Author: Daniel Travaglia
Quantum computing seems to take a step closer to the reality every single day. For those who are not aware of this term, “quantum computing” is an alternative way for computers to represent computational memory and so to perform calculations. In traditional models, the information stored in the memory is represented through a sequence of bits that can take clearly defined values: either 0 or 1. The “bit” represents the unit of memory and it is used to measure its size in terms of how many bits are necessary to represent the current state of the memory itself (sequence of 0 and 1). Quantum computers instead use “quobit” (quantum bit) to represent the state of the memory. One of the properties of the quobits is called “superposition”, for which such bit can take both values 0 and 1 at the same time. This property allows the number of possible states bits can take to grow exponentially, so to scale up the space of solutions for a specific problem that is undertaken by a machine with such architecture.
One might ask what such computing milestone has to do in the realm of blockchain?
In order to answer such question, we need to recall the fundamental of this technology. One of the key characteristic of the blockchain is the immutability of the data stored in the ledger. This is granted by cryptographic algorithms that have been proven to be efficient for classical machines, but have failed in recent quantum-resistant test. The main reason for such failure is that, while with classical architectures brute-force attacks require an unfeasible amount of time to decrypt the key and overpass the system, with quantum computers this is not the case. The larger amount of computations that such architecture can perform with respect to traditional computers exposes the previously mentioned algorithms to a series of threats that cannot be underestimated when you want to set up an infrastructure involving some kind of encryption/decryption processes, such as blockchain.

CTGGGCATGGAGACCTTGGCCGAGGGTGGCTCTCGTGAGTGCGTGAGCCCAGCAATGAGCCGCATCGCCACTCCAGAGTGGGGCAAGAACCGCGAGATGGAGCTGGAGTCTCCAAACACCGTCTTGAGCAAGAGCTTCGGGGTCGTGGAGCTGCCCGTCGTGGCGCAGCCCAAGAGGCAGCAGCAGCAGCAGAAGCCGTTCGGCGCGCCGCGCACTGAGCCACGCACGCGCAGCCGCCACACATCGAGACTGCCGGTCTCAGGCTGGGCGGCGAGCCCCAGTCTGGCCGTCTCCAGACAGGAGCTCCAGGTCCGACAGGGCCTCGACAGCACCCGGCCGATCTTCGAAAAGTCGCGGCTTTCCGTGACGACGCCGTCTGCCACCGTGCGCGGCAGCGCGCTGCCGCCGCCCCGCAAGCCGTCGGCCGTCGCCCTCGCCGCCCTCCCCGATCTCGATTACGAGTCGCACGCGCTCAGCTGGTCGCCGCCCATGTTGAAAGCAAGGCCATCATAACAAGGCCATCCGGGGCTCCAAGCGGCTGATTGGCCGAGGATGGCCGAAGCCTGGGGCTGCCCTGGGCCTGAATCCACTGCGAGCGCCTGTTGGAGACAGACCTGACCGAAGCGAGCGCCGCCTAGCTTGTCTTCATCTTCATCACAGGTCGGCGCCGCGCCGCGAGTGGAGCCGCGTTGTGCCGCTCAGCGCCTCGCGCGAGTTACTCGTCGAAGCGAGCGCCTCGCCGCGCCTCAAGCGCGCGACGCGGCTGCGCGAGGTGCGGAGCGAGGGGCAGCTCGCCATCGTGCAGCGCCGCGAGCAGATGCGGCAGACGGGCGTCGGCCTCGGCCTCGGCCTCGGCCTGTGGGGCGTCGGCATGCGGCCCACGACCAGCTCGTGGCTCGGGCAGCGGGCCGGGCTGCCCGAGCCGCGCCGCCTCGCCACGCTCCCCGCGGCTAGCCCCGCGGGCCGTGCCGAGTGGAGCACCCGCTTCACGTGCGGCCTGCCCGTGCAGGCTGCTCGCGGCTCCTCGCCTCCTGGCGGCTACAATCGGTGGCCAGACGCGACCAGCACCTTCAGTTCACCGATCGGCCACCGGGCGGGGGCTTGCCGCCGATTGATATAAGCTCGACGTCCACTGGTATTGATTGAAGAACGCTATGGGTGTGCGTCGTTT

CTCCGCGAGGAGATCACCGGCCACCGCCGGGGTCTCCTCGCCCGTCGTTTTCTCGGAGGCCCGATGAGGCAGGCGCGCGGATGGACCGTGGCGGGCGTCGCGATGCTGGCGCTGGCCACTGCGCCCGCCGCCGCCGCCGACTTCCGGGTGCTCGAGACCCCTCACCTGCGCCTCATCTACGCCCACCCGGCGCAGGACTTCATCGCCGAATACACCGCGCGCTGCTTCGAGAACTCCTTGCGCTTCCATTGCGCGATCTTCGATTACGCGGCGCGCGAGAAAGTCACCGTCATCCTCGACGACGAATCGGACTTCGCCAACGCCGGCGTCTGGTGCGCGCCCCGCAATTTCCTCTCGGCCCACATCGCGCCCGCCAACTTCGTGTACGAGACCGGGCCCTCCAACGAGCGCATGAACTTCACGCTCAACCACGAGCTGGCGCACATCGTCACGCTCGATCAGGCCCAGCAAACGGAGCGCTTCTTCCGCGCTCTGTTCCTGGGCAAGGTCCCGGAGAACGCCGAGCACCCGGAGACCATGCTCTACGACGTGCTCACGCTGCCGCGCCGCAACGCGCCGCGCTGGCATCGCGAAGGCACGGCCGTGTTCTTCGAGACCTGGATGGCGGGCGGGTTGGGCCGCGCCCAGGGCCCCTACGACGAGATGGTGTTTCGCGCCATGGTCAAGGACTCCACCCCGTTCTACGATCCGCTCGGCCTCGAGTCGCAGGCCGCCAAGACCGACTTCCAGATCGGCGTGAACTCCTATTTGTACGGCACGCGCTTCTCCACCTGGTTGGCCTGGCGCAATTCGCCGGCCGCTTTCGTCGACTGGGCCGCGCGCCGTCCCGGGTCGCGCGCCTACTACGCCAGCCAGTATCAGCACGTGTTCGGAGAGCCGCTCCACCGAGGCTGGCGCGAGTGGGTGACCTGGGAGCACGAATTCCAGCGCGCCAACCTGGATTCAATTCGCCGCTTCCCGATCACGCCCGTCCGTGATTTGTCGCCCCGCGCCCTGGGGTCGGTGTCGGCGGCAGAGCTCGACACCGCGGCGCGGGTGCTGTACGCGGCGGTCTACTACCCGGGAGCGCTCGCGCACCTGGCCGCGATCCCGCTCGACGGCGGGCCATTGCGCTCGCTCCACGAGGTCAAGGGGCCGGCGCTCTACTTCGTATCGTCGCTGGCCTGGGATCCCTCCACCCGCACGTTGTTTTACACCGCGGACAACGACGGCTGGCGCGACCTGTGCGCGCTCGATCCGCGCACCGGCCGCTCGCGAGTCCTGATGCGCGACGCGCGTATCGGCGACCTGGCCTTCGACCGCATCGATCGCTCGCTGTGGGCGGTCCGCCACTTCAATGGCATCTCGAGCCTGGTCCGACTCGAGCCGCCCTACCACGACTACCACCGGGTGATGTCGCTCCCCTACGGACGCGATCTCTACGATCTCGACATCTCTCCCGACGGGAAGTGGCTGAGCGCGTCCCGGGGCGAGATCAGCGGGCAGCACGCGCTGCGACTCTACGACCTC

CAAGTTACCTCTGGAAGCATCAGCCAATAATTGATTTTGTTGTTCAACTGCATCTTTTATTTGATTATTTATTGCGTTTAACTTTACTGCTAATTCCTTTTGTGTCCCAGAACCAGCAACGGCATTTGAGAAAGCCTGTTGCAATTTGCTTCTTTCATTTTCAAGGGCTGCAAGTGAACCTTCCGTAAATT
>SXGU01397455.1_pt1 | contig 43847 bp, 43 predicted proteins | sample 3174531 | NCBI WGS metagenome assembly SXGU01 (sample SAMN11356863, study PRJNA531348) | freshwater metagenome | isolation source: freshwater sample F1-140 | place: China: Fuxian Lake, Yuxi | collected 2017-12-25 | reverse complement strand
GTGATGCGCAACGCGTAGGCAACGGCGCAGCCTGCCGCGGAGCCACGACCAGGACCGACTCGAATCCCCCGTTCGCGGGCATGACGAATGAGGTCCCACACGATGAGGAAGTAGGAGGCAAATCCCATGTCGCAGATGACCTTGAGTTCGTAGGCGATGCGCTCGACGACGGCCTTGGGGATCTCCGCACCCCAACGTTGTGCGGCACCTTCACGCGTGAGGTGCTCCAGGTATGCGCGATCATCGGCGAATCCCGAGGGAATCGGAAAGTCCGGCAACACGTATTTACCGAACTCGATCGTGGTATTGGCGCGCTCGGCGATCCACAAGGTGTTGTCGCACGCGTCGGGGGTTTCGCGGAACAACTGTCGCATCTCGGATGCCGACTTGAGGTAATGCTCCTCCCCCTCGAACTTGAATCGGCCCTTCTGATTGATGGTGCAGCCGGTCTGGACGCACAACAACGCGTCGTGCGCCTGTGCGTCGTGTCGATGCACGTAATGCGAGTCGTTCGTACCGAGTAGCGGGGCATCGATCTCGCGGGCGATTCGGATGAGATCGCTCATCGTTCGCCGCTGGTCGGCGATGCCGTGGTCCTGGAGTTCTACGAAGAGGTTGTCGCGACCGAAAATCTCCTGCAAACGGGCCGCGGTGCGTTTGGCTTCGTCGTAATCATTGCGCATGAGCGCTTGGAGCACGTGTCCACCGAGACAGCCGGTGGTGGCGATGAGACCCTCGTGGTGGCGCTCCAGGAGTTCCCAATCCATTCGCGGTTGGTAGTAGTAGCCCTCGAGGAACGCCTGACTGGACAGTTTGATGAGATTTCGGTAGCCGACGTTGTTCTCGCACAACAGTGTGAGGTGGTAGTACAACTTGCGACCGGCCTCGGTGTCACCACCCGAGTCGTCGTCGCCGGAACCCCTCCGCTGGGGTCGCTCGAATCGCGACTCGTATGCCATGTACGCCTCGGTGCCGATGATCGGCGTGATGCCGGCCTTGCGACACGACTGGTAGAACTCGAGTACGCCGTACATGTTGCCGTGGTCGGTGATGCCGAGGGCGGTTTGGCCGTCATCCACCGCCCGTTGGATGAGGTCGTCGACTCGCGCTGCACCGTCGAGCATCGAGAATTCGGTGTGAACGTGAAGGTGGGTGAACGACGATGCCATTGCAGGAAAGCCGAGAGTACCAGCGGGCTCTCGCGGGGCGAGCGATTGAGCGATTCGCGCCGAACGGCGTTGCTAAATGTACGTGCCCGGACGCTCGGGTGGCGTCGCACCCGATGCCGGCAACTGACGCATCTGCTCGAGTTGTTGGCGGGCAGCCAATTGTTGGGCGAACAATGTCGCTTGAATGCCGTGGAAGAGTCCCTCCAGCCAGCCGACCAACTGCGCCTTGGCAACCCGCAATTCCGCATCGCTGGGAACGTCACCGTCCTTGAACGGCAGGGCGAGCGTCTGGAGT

To give a more realistic representation of the problem, in recent times Google quantum research team has been able to perform a test computation that would have taken thousands of years by the most performing supercomputer available today in just 200 seconds. However, the same team has collaborated with some of the most prestigious private and public institutions to come up with quantum-resistant cryptographic algorithms that would almost certainly replace the current used ones when a post-quantum era will become a reality
On the other side, blockchain is known to be extremely slow when it comes to process transactions. Those mainly consists in validating and then storing the information on the distributed ledger while maintaining integrity in the system. Usage of quantum computers as node validators could represent an enormous opportunity to speed up the whole process while simultaneously give the opportunity to many other businesses that were reluctant of using blockchain due to its slowness in processing transactions to exploit its potential for their own businesses. This could potentially lead to new applications and use cases for which blockchain was not particularly suitable before (e.g: financial transactions)
Overall,such development represents an impressive leapfrog in the scientific and technology space, but at the same time raises some concerns, especially for security matters. The latters cannot be disregarded when it comes to build a blockchain infrastructure, and this would be probably one of the many reasons for further research and ulterior developments in the quantum field.